Question for you – how are you spending the first part of the day at work? What is your focus? For most of us, the first part of the day is typically the most important as we are freshest, we are more creative, we have more energy, more focus and so on. So do you use that time to plan, to begin work on an important project that requires sustained thought, to create? Or do you spend your morning checking out the news, responding to e-mail, checking your social media for posts and so on. Essentially, you are squandering your most valuable and creative time simply responding to others and allowing the “news” to set your attitude for the day.
Try something different – protect the first part of your day. Block off the time and don’t allow meetings during that time. Don’t automatically go first to your email, don’t surf the news site on the web (it’s depressing anyway), don’t go to Facebook or Twitter. Instead, create something outstanding – use your best time for your most important work!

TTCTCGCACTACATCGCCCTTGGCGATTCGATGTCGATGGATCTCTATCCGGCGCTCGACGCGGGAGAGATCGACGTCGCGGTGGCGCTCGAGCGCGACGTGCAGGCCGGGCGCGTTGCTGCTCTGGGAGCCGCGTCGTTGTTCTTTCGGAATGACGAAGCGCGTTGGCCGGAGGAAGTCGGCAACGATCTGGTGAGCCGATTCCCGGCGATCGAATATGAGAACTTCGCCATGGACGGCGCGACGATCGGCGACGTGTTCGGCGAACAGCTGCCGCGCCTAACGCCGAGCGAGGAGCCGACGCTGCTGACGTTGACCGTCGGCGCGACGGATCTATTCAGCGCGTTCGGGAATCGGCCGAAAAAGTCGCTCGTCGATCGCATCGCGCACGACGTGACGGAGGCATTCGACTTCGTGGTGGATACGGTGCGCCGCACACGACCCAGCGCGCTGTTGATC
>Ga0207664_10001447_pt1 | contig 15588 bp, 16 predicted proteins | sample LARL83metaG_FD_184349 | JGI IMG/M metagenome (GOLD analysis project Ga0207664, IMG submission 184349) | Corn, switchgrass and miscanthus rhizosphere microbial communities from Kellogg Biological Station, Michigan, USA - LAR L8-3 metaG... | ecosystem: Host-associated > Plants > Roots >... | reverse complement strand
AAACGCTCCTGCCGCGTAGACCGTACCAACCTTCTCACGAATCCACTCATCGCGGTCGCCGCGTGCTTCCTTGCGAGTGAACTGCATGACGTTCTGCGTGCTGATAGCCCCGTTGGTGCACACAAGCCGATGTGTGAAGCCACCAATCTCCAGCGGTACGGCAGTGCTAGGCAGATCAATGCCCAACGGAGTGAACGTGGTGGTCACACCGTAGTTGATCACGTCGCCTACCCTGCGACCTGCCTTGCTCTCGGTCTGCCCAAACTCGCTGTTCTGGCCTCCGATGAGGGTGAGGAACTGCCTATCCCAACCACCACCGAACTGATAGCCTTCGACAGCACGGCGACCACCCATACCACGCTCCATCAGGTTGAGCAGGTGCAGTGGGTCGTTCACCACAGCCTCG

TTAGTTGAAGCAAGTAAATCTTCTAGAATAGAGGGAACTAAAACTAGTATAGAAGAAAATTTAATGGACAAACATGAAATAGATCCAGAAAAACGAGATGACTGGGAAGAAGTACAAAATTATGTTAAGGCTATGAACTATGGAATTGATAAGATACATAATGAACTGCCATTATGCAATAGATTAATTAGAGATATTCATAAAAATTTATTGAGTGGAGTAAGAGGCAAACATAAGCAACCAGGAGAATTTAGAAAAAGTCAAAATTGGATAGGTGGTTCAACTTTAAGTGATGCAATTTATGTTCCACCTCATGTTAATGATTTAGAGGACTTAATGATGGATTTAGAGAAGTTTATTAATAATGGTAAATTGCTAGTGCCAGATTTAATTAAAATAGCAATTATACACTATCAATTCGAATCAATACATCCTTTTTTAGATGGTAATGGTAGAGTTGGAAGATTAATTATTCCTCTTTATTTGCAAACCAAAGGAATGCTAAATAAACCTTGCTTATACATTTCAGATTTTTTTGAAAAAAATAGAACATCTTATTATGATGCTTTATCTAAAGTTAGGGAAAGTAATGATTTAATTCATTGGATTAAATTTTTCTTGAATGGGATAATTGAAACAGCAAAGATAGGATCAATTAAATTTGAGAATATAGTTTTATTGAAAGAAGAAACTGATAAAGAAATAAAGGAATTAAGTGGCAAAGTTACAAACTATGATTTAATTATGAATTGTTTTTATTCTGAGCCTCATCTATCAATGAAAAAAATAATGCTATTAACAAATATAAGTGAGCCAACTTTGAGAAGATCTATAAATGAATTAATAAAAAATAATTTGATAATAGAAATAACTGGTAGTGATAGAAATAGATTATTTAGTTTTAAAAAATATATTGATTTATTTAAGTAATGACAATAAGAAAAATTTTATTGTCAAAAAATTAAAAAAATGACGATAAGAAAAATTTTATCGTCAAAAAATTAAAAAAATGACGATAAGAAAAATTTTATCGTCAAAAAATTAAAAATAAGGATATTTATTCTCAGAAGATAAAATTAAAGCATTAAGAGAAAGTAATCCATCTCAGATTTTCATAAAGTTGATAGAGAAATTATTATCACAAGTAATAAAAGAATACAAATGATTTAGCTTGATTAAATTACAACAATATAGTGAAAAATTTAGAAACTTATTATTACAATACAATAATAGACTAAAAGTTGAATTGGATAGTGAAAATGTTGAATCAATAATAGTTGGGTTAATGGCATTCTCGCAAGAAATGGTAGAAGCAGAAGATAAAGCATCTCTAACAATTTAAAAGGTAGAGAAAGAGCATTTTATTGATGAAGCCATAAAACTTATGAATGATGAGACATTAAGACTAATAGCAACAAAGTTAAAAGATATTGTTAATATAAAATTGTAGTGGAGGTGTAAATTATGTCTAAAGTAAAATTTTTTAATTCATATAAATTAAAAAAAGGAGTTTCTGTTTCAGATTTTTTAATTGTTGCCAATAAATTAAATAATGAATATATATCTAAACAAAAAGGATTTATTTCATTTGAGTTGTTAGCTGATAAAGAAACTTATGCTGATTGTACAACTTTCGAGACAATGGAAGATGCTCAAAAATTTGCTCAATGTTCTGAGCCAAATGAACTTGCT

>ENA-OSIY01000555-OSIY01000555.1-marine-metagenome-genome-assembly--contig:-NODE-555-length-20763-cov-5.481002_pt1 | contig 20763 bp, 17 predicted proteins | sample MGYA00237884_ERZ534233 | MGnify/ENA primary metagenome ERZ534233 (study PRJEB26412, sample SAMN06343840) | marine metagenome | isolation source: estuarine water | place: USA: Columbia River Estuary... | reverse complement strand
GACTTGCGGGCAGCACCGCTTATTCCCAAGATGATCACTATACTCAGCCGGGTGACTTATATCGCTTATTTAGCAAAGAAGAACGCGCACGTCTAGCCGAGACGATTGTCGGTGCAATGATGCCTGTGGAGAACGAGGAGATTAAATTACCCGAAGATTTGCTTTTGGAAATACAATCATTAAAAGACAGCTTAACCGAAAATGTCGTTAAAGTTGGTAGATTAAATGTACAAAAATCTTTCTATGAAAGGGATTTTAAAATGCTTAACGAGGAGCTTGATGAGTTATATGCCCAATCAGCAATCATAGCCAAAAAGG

I don’t know about you, but emails are now my primary form of communication and I have found plenty of opportunities to improve. I still remember a simple (at least I thought it was simple) two line email caused a two and a half hour lunch meeting to clear up. Probably has something to do with my low EQ!
The subject line is a HEADLINE – it should tell the reader at a glance what the email is about and often determines how quickly they will read it.
Keep each email to one point. Personally, I have found it best to make sure that the entire email fits into the reading frame. I have found several people I work with tend not to scroll down on emails and often miss points deeper in the email.
Response – be specific on the action you want taken by the reader(s).
Don’t be too informal with internal emails. You need to assume others beyond the recipient will read your email.
Some good points. One I would add is never deal with emotionally charged issues via email. Face-to-face is the only way to deal rightly with those type issues.